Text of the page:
Robert Doe compiled the history of Marcon boats published by the Trident Owners Association in 2009 after interviewing both Eric White and Alan Hill. The link to the Trident website is http://trident24.com/links/
The article is reproduced here with kind permission of Robert Doe.
Alan Hill – Designer of the Trident 24 and Tomahawk 25
When Eric White first asked the young Alan Hill – then in his early twenties – to design him a 24-footer he could mould in GRP, he was not given a contract for the work. Nor was there even a detailed brief. And Alan seems never to have been daunted by the fact he had not designed a GRP boat before – very few yacht designers had in the late fifties.
Enthusiasm for a fresh challenges has been evident throughout Alan’s working life and in the wide variety of the boats he has designed – more than 120 in all including motorboats, trawlers and ferro-concrete yachts.. That passion for boats was first sparked when, growing up in Battersea in the thirties and forties, Alan watched model yachts sailing on the Clapham Common pond.
In 1948, fresh out of school and aged 14, Alan joined Thornycroft’s boatyard at Platt’s Eyot Island on the Thames near Hampton on a seven-year apprenticeship building launches. Later he was also to work for a time at Thornycroft’s shipyard at Woolston, Southampton. Coincidentally this was adjacent to where, years later, Marcon would eventually build Tridents and Tomahawks amongst several of Alan’s larger designs.
His interest in sailing boats was fed by the drawings of a yacht he found in a drawer at Thornycroft. And on his way home he often watched the model yachts raced on Rick Pond, the lake at Hampton Court. This led him to join a model yacht club and by the1950s he was drawing and building model racing yachts – something he still does to this day. National Service in Coastal Command at Felixstowe and Calshot also brought him into contact with the sea and yachts. At Calshot he sailed Hamble Stars and found himself in demand as crew at Cowes.
Following his National Service, Jack Thornycroft asked Alan to go and run the company’s Singapore yard. Instead, in 1957 Alan found himself a job in Robert Clark’s design office in Albemarle Street in Central London – largely on the strength of his model yacht drawings.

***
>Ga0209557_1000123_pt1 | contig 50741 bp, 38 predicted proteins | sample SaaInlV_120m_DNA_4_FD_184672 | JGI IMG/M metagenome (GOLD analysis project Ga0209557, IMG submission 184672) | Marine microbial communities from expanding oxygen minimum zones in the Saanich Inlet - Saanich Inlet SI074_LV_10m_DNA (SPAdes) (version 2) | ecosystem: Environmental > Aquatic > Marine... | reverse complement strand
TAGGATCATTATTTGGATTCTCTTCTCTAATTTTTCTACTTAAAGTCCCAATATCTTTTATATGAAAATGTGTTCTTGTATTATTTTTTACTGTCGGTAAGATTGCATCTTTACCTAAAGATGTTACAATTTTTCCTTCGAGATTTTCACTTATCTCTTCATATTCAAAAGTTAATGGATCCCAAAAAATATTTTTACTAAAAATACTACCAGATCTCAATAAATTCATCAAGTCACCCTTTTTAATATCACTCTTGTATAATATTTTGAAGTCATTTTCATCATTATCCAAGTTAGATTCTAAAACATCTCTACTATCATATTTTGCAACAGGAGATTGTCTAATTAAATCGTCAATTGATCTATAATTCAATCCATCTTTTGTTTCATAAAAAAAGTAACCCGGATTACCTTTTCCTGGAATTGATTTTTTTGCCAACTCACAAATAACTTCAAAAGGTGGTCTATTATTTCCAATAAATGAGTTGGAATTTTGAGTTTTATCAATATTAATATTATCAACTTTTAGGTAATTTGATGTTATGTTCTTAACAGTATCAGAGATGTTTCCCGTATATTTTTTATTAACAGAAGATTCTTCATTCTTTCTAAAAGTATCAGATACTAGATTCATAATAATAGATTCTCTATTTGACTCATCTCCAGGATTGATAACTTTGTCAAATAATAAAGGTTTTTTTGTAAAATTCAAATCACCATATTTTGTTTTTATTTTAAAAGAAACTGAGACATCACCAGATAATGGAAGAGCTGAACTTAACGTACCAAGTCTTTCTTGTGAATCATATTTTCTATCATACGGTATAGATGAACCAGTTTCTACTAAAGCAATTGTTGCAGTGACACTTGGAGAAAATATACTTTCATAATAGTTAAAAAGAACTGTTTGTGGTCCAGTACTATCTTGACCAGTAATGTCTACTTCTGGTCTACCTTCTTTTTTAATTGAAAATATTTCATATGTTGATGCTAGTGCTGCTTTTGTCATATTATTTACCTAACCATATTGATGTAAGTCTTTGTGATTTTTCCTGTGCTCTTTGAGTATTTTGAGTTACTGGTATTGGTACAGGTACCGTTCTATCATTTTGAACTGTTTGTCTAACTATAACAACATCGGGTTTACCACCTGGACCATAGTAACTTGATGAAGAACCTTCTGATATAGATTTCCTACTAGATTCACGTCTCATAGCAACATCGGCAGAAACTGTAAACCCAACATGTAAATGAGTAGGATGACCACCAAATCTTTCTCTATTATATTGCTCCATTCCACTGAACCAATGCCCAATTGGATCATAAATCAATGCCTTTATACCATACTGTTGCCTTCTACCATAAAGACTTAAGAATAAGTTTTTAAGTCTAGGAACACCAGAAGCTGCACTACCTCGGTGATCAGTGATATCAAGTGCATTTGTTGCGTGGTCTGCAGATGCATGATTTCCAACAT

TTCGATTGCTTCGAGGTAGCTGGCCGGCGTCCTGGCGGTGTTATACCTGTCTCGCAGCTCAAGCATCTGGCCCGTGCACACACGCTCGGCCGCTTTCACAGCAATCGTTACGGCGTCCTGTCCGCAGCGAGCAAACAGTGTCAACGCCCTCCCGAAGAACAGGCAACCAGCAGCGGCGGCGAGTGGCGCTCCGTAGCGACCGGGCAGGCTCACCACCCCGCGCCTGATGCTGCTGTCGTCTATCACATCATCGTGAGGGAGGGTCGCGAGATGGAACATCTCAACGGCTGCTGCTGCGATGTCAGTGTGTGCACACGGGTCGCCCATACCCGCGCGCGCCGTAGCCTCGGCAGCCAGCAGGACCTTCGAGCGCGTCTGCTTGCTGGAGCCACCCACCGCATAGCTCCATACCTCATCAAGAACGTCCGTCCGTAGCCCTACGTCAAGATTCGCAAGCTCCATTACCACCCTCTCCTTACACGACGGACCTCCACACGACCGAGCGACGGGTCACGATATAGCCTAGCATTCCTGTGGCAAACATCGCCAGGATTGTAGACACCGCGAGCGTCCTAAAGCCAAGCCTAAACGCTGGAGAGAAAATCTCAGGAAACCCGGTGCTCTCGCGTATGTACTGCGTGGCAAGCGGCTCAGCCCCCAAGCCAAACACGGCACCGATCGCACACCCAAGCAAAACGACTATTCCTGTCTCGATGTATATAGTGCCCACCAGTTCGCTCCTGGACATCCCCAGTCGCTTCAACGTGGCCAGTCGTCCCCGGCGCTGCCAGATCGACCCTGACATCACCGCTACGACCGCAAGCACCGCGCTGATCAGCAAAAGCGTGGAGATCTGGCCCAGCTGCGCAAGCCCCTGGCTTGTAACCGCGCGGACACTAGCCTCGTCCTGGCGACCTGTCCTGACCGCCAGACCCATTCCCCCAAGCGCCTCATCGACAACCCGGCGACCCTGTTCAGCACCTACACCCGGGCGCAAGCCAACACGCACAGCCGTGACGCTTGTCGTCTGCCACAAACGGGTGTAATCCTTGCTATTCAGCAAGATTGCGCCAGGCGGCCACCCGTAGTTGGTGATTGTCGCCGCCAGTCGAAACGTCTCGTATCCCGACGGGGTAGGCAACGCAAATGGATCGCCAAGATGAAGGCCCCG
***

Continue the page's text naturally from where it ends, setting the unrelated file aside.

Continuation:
Clark was one of the leading UK yacht designers of the day. He designed Gypsy Moth III in which Francis Chichester (later Sir Francis) won the first single-handed trans-Atlantic race (OSTAR) in 1960. Clark was also to draw the plans for British Steel, the 59 foot ketch in which Chay Blyth circumnavigated westabout (the “wrong way”) in the early seventies. And one of the designs Alan worked on in Clark’s office was Mary Deare, the yacht of the novelist Hammond Innes.
In 1958, he first met Eric White in Cubitt’s Yard on the Thames at Chiswick.
Eric sailed on the East Coast but he was a Londoner so laid up his Yachting World 5-Tonner Tarmin at Cubitt’s Yard over the winter. The fact that Tarmin was also a Clark design led to the chance conversation between them that gave rise to the Trident commission. Alan says no actual contract was signed and he wasn’t given much of a brief. “Eric just said about 24 foot. Not too heavy.”
It says something about the rapport that must have been created between Eric and Alan, as well as Alan’s enthusiasm and confidence in his design ability, that on such a slim basis he set about drawing the first ever GRP sailing cruiser he had ever designed.
“I’d always wanted to design racing yachts along the lines of the model racing boats I built,” Alan recalls. So it is ironic that most of his designs are cruising boats, and even motor boats and trawlers. And he always resisted the temptation to design racers for cruising: “A cruising yacht should not emulate a racing boat.” he says.